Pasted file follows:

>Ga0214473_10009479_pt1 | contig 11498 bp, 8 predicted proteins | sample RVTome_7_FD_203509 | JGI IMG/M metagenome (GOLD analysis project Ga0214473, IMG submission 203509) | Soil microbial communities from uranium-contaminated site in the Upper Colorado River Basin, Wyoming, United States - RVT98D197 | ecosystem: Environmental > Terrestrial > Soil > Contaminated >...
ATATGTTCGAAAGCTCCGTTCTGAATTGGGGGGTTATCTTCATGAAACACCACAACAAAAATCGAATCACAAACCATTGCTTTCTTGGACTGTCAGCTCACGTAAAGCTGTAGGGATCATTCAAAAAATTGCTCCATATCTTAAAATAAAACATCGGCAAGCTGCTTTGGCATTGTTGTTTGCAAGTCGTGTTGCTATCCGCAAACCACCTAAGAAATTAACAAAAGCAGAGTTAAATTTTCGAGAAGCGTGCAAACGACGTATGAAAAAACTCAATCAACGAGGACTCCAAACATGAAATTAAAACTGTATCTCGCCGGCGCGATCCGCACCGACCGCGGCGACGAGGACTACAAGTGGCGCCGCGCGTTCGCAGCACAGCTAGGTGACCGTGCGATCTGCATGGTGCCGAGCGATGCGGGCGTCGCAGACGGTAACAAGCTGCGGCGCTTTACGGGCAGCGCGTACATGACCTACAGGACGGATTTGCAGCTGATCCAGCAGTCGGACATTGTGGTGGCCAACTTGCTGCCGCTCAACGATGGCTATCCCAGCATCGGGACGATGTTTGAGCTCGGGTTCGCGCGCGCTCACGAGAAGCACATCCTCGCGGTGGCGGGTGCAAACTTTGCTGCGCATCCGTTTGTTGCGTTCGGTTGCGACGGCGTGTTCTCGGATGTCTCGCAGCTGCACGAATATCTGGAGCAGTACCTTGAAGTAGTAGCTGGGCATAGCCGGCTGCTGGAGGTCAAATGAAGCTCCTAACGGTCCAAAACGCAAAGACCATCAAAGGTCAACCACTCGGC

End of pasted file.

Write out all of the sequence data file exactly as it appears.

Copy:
>Ga0214473_10009479_pt1 | contig 11498 bp, 8 predicted proteins | sample RVTome_7_FD_203509 | JGI IMG/M metagenome (GOLD analysis project Ga0214473, IMG submission 203509) | Soil microbial communities from uranium-contaminated site in the Upper Colorado River Basin, Wyoming, United States - RVT98D197 | ecosystem: Environmental > Terrestrial > Soil > Contaminated >...
ATATGTTCGAAAGCTCCGTTCTGAATTGGGGGGTTATCTTCATGAAACACCACAACAAAAATCGAATCACAAACCATTGCTTTCTTGGACTGTCAGCTCACGTAAAGCTGTAGGGATCATTCAAAAAATTGCTCCATATCTTAAAATAAAACATCGGCAAGCTGCTTTGGCATTGTTGTTTGCAAGTCGTGTTGCTATCCGCAAACCACCTAAGAAATTAACAAAAGCAGAGTTAAATTTTCGAGAAGCGTGCAAACGACGTATGAAAAAACTCAATCAACGAGGACTCCAAACATGAAATTAAAACTGTATCTCGCCGGCGCGATCCGCACCGACCGCGGCGACGAGGACTACAAGTGGCGCCGCGCGTTCGCAGCACAGCTAGGTGACCGTGCGATCTGCATGGTGCCGAGCGATGCGGGCGTCGCAGACGGTAACAAGCTGCGGCGCTTTACGGGCAGCGCGTACATGACCTACAGGACGGATTTGCAGCTGATCCAGCAGTCGGACATTGTGGTGGCCAACTTGCTGCCGCTCAACGATGGCTATCCCAGCATCGGGACGATGTTTGAGCTCGGGTTCGCGCGCGCTCACGAGAAGCACATCCTCGCGGTGGCGGGTGCAAACTTTGCTGCGCATCCGTTTGTTGCGTTCGGTTGCGACGGCGTGTTCTCGGATGTCTCGCAGCTGCACGAATATCTGGAGCAGTACCTTGAAGTAGTAGCTGGGCATAGCCGGCTGCTGGAGGTCAAATGAAGCTCCTAACGGTCCAAAACGCAAAGACCATCAAAGGTCAACCACTCGGC